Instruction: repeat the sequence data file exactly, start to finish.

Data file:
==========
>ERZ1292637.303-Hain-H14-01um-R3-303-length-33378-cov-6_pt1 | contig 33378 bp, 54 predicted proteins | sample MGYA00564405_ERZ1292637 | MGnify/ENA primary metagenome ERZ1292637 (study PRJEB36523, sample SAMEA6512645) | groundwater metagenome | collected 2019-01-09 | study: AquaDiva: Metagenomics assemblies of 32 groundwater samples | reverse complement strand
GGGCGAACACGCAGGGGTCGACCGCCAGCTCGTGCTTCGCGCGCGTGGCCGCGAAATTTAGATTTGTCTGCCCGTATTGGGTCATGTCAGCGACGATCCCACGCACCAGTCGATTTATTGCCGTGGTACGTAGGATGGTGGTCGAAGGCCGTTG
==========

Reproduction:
>ERZ1292637.303-Hain-H14-01um-R3-303-length-33378-cov-6_pt1 | contig 33378 bp, 54 predicted proteins | sample MGYA00564405_ERZ1292637 | MGnify/ENA primary metagenome ERZ1292637 (study PRJEB36523, sample SAMEA6512645) | groundwater metagenome | collected 2019-01-09 | study: AquaDiva: Metagenomics assemblies of 32 groundwater samples | reverse complement strand
GGGCGAACACGCAGGGGTCGACCGCCAGCTCGTGCTTCGCGCGCGTGGCCGCGAAATTTAGATTTGTCTGCCCGTATTGGGTCATGTCAGCGACGATCCCACGCACCAGTCGATTTATTGCCGTGGTACGTAGGATGGTGGTCGAAGGCCGTTG